James Maloney, who represents Etobicoke-Lakeshore in the Canadian House of Commons, is celebrating after his motion to designate March as Irish Heritage Month passed unanimously.
In a tweet on March 10, James Maloney said: “My motion just passed in the House of Commons with unanimous consent.
"The month of March is now officially known as Irish Heritage Month. I am sure my Irish mask from the Legion Branch 101 brought good luck.”
My motion just passed in the House of Commons with unanimous consent. The month of March is now officially known as Irish Heritage Month. I am sure my Irish mask from the Legion Branch 101 brought good luck. pic.twitter.com/8QT0mqkqjo— James Maloney (@j_maloney) March 11, 2021
Maloney’s motion, M-18, reads: “That, in the opinion of the House, the government should recognize the important contributions that Irish-Canadians have made to building Canada, and to Canadian society in general, and should mark the importance of educating and reflecting upon Irish heritage and culture for future generations by declaring the month of March as Irish Heritage Month.”
Maloney introduced his motion to designate March as Irish Heritage Month in Canada back in December, saying: “Today I ask the House for its support for my motion to recognize the month of March as Irish heritage month.
“To start and to be clear, this is not a motion to celebrate Irish ancestry as we do on March 17. Rather, it is a motion to recognize the many contributions that Canadians of Irish descent have made in building this country into what it is today. It is to ask the Parliament of Canada to say thanks and to recognize how much they have contributed.
“This is not to say they do not know, but it is to say that while making these many contributions, the Irish community has displayed a level of modesty that I wish to recognize and thank. They carry the pride of knowing how much they have contributed and I want them to know we know it too.
Irish Motion Designating March as Irish Heritage Month
I was so deeply honoured to have my motion to recognize the month of March as Irish Heritage Month debated in the House of Commons. It has been years in the making and it is one for which I am proud. I was so pleased to have members from the three main Opposition parties (Conservative, Bloc Québécois and the NDP) speak and share their support but here is my speech with the question and answer period that followed.Posted by James Maloney on Monday, December 14, 2020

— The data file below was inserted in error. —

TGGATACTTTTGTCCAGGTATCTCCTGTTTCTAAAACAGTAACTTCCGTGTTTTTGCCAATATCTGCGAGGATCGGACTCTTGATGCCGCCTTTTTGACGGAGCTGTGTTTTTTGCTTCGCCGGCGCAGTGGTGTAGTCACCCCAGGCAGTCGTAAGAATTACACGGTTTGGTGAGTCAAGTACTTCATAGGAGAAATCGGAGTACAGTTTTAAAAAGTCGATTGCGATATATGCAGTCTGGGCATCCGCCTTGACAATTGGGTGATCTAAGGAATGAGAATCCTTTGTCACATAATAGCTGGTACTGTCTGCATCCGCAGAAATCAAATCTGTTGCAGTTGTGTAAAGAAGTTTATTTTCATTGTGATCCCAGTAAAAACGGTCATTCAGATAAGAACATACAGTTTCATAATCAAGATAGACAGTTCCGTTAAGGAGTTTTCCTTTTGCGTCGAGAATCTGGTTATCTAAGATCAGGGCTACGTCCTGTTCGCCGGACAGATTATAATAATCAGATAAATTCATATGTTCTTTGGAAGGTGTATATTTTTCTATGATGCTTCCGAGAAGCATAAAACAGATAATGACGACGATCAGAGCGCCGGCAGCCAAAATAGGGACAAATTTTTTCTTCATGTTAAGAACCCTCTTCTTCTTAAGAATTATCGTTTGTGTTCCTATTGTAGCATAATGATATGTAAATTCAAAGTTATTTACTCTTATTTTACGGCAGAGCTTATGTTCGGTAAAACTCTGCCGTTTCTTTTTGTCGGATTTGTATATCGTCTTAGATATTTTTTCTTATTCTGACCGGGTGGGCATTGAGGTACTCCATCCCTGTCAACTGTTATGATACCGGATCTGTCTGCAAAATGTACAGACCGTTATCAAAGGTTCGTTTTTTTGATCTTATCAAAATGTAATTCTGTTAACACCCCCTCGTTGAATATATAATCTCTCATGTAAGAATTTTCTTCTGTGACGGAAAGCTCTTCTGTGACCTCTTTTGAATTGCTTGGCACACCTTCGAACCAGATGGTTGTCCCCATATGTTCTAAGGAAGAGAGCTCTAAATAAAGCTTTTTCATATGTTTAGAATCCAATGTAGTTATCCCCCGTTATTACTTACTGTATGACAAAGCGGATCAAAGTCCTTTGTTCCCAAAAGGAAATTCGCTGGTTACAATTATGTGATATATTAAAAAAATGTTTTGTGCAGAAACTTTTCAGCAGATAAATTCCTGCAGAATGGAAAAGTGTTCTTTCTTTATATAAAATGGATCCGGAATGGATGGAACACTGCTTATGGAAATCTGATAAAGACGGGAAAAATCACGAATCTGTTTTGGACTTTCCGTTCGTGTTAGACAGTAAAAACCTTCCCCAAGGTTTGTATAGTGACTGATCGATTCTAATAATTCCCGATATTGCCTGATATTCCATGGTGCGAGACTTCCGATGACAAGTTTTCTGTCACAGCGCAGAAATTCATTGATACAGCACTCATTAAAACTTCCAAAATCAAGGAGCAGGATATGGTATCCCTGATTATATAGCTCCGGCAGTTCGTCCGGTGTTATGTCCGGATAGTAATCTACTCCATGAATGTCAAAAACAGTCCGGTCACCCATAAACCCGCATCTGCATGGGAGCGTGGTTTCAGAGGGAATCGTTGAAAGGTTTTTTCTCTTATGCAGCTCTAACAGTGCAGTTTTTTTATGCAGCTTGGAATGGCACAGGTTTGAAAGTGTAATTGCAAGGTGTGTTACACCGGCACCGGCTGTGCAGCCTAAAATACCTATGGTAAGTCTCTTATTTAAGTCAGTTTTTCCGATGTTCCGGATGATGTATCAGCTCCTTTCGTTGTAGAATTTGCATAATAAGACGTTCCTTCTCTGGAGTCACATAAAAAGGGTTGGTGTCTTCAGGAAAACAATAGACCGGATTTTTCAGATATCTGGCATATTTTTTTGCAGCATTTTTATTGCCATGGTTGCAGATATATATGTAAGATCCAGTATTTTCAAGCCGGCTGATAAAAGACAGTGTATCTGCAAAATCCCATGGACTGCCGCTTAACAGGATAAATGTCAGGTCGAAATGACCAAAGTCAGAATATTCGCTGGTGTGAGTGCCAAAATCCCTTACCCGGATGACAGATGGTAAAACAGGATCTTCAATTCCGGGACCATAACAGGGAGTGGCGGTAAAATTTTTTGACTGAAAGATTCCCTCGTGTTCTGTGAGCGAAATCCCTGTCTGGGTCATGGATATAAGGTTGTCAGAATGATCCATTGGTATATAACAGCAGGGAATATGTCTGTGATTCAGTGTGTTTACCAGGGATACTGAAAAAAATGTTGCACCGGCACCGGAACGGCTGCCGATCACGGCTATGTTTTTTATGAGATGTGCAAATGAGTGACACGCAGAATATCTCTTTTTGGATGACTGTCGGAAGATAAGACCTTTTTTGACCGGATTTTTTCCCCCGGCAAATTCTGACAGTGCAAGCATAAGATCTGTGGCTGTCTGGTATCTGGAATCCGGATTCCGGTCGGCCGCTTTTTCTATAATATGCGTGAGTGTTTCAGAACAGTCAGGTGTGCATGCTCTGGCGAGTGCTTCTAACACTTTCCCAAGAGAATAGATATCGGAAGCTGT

After speaking briefly about his own Irish ancestry, Maloney said: “I am far from alone in having Irish heritage. According to the latest census data, over 4.6 million Canadian residents lay claim to an Irish ethnic connection. This is 14% of our total population, higher even than the proportion of Irish Americans in the U.S.
“The influence of Irish heritage in Canada and the depth of the Irish's affinity with Ireland is the pre-eminent factor in Ireland’s successful nurturing of its relationship with Canada over decades. Our Irish population almost matches Ireland itself.”
Maloney outlined the historic and rich relationship between Canada and Ireland, which spans politics, business, as well as culture. He also highlighted how Canada became a port of refuge for Irish people fleeing the Great Hunger in the 19th century.
Maloney said: “Working-class Irish immigrants soon became the largest ethnic group in almost every city in Canada. It was not always easy. They faced challenges, as all newcomers do. These challenges were racial, religious and economic, but they persevered. It is a testament to their strength and values. There is no shortage of evidence in every province and every town.
“Irish immigrants helped to build the Rideau Canal, the Lachine Canal, and Saint Patrick’s Basilica in Montreal, as well as the colourful heritage buildings of St. John’s, Newfoundland, just to name a few. Approximately 14,000 Irish citizens moved to Canada each year during the last recession, whether on a temporary or more permanent basis.”
He noted: “The point is that Irish heritage month is not about green beer, funny hats, or shamrocks. It is about honouring the close bond between our two countries that is deep in our past. It is about celebrating a bright future between our two countries. I simply do not have enough time today to cover it all, but there will be a second reading.”
Maloney went on to thank several people for helping in his “own Irish awakening,” as well as his family who he says are equally proud of their Irish heritage.
Concluding, Maloney said: “Again, I ask this House and all its members to support this motion, and as an expression of that gratitude, to declare the month of March from this point forward as Irish heritage month in Canada.”